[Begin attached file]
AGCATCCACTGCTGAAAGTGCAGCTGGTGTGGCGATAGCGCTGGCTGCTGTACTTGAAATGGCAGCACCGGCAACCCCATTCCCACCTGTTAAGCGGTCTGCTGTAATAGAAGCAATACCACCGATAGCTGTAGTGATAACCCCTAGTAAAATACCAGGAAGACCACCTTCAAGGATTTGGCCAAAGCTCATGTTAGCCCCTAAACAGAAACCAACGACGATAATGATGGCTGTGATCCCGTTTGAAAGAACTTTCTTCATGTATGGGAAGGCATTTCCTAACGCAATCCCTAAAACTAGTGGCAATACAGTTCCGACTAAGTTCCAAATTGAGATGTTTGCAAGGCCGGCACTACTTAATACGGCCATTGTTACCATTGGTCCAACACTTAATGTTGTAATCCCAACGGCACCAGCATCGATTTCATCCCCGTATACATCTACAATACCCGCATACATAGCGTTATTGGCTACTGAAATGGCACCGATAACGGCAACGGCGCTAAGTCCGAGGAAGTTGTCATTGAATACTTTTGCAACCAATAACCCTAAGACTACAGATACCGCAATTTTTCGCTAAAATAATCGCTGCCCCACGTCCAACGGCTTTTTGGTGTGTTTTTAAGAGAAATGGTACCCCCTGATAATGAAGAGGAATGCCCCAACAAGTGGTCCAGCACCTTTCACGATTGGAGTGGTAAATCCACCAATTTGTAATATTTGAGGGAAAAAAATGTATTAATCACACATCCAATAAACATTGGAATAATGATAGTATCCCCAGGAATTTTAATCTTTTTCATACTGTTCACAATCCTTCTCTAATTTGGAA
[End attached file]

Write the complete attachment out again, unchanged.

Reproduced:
AGCATCCACTGCTGAAAGTGCAGCTGGTGTGGCGATAGCGCTGGCTGCTGTACTTGAAATGGCAGCACCGGCAACCCCATTCCCACCTGTTAAGCGGTCTGCTGTAATAGAAGCAATACCACCGATAGCTGTAGTGATAACCCCTAGTAAAATACCAGGAAGACCACCTTCAAGGATTTGGCCAAAGCTCATGTTAGCCCCTAAACAGAAACCAACGACGATAATGATGGCTGTGATCCCGTTTGAAAGAACTTTCTTCATGTATGGGAAGGCATTTCCTAACGCAATCCCTAAAACTAGTGGCAATACAGTTCCGACTAAGTTCCAAATTGAGATGTTTGCAAGGCCGGCACTACTTAATACGGCCATTGTTACCATTGGTCCAACACTTAATGTTGTAATCCCAACGGCACCAGCATCGATTTCATCCCCGTATACATCTACAATACCCGCATACATAGCGTTATTGGCTACTGAAATGGCACCGATAACGGCAACGGCGCTAAGTCCGAGGAAGTTGTCATTGAATACTTTTGCAACCAATAACCCTAAGACTACAGATACCGCAATTTTTCGCTAAAATAATCGCTGCCCCACGTCCAACGGCTTTTTGGTGTGTTTTTAAGAGAAATGGTACCCCCTGATAATGAAGAGGAATGCCCCAACAAGTGGTCCAGCACCTTTCACGATTGGAGTGGTAAATCCACCAATTTGTAATATTTGAGGGAAAAAAATGTATTAATCACACATCCAATAAACATTGGAATAATGATAGTATCCCCAGGAATTTTAATCTTTTTCATACTGTTCACAATCCTTCTCTAATTTGGAA